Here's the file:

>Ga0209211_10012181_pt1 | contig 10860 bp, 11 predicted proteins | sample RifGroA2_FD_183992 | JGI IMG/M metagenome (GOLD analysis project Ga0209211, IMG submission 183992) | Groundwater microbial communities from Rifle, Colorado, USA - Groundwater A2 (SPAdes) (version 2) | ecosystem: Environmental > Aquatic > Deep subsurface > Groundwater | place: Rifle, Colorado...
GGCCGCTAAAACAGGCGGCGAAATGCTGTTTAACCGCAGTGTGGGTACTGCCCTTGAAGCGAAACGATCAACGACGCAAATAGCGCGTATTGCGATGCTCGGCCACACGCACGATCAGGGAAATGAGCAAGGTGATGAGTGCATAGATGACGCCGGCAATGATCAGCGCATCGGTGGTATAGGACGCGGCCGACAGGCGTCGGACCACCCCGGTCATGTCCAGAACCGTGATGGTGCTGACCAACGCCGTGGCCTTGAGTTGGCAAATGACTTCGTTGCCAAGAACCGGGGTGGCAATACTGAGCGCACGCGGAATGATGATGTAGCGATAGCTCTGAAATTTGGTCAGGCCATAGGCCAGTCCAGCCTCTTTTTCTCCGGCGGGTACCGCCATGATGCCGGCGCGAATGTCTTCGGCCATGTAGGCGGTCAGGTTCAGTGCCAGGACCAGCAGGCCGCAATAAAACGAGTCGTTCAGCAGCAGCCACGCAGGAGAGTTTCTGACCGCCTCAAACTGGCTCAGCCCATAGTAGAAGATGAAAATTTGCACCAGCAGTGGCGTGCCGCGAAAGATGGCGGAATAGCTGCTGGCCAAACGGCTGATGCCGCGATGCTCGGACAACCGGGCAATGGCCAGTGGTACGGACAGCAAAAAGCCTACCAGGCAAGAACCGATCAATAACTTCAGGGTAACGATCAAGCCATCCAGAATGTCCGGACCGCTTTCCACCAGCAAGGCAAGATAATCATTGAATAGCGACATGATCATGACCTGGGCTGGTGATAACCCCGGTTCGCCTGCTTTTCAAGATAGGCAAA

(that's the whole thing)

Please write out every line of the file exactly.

>Ga0209211_10012181_pt1 | contig 10860 bp, 11 predicted proteins | sample RifGroA2_FD_183992 | JGI IMG/M metagenome (GOLD analysis project Ga0209211, IMG submission 183992) | Groundwater microbial communities from Rifle, Colorado, USA - Groundwater A2 (SPAdes) (version 2) | ecosystem: Environmental > Aquatic > Deep subsurface > Groundwater | place: Rifle, Colorado...
GGCCGCTAAAACAGGCGGCGAAATGCTGTTTAACCGCAGTGTGGGTACTGCCCTTGAAGCGAAACGATCAACGACGCAAATAGCGCGTATTGCGATGCTCGGCCACACGCACGATCAGGGAAATGAGCAAGGTGATGAGTGCATAGATGACGCCGGCAATGATCAGCGCATCGGTGGTATAGGACGCGGCCGACAGGCGTCGGACCACCCCGGTCATGTCCAGAACCGTGATGGTGCTGACCAACGCCGTGGCCTTGAGTTGGCAAATGACTTCGTTGCCAAGAACCGGGGTGGCAATACTGAGCGCACGCGGAATGATGATGTAGCGATAGCTCTGAAATTTGGTCAGGCCATAGGCCAGTCCAGCCTCTTTTTCTCCGGCGGGTACCGCCATGATGCCGGCGCGAATGTCTTCGGCCATGTAGGCGGTCAGGTTCAGTGCCAGGACCAGCAGGCCGCAATAAAACGAGTCGTTCAGCAGCAGCCACGCAGGAGAGTTTCTGACCGCCTCAAACTGGCTCAGCCCATAGTAGAAGATGAAAATTTGCACCAGCAGTGGCGTGCCGCGAAAGATGGCGGAATAGCTGCTGGCCAAACGGCTGATGCCGCGATGCTCGGACAACCGGGCAATGGCCAGTGGTACGGACAGCAAAAAGCCTACCAGGCAAGAACCGATCAATAACTTCAGGGTAACGATCAAGCCATCCAGAATGTCCGGACCGCTTTCCACCAGCAAGGCAAGATAATCATTGAATAGCGACATGATCATGACCTGGGCTGGTGATAACCCCGGTTCGCCTGCTTTTCAAGATAGGCAAA